On a chilly Saturday afternoon in Mid-November, Antoinette was aglow amidst the shop’s weekend tourist bustle. She greeted a procession of regulars, many of whom continued their family’s tradition of shopping at the store. Fresh from her weekly visit to a salon in Center City and wearing a dark, patterned sweater matching her husband’s, her smile pulled newcomers into the fold as her hands moved about their automatic work of tying the city’s best sausage upon one of two ageless butcher’s blocks by a cash register right out of a scene in Boardwalk Empire.
“Harry—get Harry—she’s from Atlantic City,” she says after greeting a woman in her early 40s.
Standing on the original white and black checkered floor near the entrance, the opposing metal and glass cases wrap around to a right angle before reaching a more massive butcher block that you navigate by on the way to that back kitchen. During these rushes, it’s not uncommon to see Domenick, his brother Harry, or staff members such as Jimmy Stewart calling upon insanely sharp knives to render thick slabs into personalized cuts.
“Nearly everything’s cut to order,” Jimmy says when I ask what makes the shop different from others. Indeed, besides a few display cuts, I watch as piece after piece is personally severed from cuts that are at times a foot thick.
“The service—you come here, we never forget,” Antoinette adds in moments before diving in with another set of customers.
“And you use all the old school recipes,” Stewart adds.
“All our recipes, they haven’t changed,” she says of sausages—broccoli rabe or white wine with provolone; their insanely delicious breakfast sausage with apples caramelized into a near maple syrup—that brilliantly interweave spices and herbs with richly flavorful pork blends.
While sausage is what Cappuccio’s is most known for, the curious glances of a kid outside the shop window speaks to everything else they have to offer, let alone the immigrant traditions they’ve maintained. As Antoinette and Harry assist Harry Jr. in helping customers, I watch as the kid snaps photos of a comb of tripe, a hanging side of goat, and chunks of lamb shoulder from out on the sidewalk.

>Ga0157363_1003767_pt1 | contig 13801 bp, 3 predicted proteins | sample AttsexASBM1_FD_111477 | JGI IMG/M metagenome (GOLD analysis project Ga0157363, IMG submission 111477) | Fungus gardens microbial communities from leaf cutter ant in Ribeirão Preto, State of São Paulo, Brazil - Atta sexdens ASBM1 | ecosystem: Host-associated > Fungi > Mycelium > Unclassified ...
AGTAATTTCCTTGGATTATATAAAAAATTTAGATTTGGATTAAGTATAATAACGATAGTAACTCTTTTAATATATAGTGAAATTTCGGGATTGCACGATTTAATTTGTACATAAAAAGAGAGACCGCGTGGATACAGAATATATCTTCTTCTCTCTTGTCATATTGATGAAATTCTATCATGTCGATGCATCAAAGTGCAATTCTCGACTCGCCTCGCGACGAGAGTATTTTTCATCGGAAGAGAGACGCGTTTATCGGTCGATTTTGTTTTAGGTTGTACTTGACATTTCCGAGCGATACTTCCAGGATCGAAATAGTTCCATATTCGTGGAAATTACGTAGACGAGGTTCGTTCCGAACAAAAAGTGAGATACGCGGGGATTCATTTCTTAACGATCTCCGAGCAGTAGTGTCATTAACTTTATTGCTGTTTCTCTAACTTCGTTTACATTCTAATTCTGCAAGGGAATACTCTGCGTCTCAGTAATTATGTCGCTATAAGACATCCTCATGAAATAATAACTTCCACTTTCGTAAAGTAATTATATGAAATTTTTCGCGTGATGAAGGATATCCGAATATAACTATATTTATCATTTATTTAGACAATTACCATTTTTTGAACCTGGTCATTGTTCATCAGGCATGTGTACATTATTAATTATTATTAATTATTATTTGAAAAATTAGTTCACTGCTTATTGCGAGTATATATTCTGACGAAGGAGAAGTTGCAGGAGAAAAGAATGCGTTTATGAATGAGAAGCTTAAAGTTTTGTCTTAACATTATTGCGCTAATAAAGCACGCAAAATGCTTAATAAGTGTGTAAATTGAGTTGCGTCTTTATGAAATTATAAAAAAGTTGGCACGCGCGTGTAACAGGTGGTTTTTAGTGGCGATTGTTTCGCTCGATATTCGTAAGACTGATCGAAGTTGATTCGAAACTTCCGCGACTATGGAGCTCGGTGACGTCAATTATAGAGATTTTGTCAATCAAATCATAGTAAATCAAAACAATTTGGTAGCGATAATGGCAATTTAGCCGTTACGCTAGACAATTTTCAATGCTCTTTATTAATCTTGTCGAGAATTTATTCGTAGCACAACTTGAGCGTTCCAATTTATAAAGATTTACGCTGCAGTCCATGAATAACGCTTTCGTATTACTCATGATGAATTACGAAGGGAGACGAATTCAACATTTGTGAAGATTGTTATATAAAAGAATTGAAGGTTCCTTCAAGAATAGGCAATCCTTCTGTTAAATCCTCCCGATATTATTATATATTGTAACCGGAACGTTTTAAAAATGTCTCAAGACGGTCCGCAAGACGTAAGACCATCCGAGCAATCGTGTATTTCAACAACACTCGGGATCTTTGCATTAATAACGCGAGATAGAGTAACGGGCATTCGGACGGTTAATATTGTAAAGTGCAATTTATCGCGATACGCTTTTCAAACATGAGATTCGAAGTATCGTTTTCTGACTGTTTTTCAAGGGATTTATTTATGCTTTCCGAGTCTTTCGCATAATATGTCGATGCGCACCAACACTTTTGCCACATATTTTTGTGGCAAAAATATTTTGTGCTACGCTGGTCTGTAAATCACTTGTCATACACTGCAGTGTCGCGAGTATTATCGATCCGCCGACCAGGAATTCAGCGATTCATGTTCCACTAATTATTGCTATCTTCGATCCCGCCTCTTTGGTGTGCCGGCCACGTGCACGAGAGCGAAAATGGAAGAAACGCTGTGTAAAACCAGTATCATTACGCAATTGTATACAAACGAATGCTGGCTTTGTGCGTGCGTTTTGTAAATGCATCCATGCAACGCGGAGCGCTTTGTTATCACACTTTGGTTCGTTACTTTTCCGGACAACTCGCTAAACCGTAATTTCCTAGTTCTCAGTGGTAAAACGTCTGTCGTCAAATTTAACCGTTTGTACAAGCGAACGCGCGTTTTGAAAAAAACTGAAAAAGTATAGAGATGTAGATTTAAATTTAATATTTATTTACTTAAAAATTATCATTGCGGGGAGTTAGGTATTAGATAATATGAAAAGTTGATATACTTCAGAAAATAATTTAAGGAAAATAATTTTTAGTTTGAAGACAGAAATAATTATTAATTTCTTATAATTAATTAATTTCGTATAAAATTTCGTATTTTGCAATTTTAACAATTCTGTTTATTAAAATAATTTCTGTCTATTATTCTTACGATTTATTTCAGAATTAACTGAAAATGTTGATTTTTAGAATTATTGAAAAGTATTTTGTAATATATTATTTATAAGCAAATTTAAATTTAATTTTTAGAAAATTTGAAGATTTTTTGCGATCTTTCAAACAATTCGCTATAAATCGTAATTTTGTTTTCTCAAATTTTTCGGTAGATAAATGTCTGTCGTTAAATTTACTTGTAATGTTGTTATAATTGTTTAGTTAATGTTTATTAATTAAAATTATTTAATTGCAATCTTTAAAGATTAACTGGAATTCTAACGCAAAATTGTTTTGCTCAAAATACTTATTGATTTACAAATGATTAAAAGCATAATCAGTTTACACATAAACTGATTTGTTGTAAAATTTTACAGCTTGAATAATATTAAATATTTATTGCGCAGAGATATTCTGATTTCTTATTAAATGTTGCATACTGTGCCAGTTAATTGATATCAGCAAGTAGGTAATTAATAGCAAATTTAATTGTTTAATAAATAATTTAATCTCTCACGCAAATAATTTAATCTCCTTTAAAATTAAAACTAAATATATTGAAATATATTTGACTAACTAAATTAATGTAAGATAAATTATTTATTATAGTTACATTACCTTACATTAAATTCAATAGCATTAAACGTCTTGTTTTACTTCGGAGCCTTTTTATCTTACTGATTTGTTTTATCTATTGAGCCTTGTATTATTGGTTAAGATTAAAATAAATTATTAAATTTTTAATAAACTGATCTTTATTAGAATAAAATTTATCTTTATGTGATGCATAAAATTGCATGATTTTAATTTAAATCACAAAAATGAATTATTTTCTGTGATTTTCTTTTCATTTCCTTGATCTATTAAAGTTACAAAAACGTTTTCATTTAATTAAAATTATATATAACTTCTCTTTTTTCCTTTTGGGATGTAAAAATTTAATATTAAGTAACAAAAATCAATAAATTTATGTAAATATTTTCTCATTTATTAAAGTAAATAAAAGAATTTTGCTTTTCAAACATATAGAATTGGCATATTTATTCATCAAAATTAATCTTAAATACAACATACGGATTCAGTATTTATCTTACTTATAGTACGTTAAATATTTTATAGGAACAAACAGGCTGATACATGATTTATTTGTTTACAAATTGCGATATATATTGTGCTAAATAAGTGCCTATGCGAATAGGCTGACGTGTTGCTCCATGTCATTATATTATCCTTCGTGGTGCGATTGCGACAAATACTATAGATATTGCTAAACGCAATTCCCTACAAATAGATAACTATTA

“The tripe—it’s a delicacy,” Harry Sr. says before Antoinette tells me of the incredibly simple cooking process. The tripe is boiled with aromatics (bay leaves and black pepper) before being cut it into slender bands and simmered in gravy.
As for other nods to their Sicilian heritage?
Both Domenick and Antoinette are quick to mention a Sunday gravy that can include pig’s feet, pig skin braciole, pig tails, and pork spare ribs [See below for the recipe along with one for baked lamb’s head].
“We loved it,” Antoinette says of having these odder parts in family staples. “It was the younger generation—you had to take things out [like the pig tails her daughter didn’t like] for them. Suddenly, the kids in the neighborhood wanted steak and potatoes.”
It wasn’t until high school that Antoinette first learned how Americanized families ate. As someone who didn’t speak English until entering grade school, this was a learning curve their family resisted.
“What’s this?! I said when my cousin first started getting American [sliced] bread. We always got Italian bread like when I was in school,” she says, alluding to trips to the now defunct Marinelli’s.
The days preceding Easter were when 9th St. most conspicuously came alive with old world traditions. As with other shops, Cappuccio’s would have a pen out in front of their store holding lambs and young goats.
“Harry and Domenick, they’d get in the pen and play with them,” Antoinette says.
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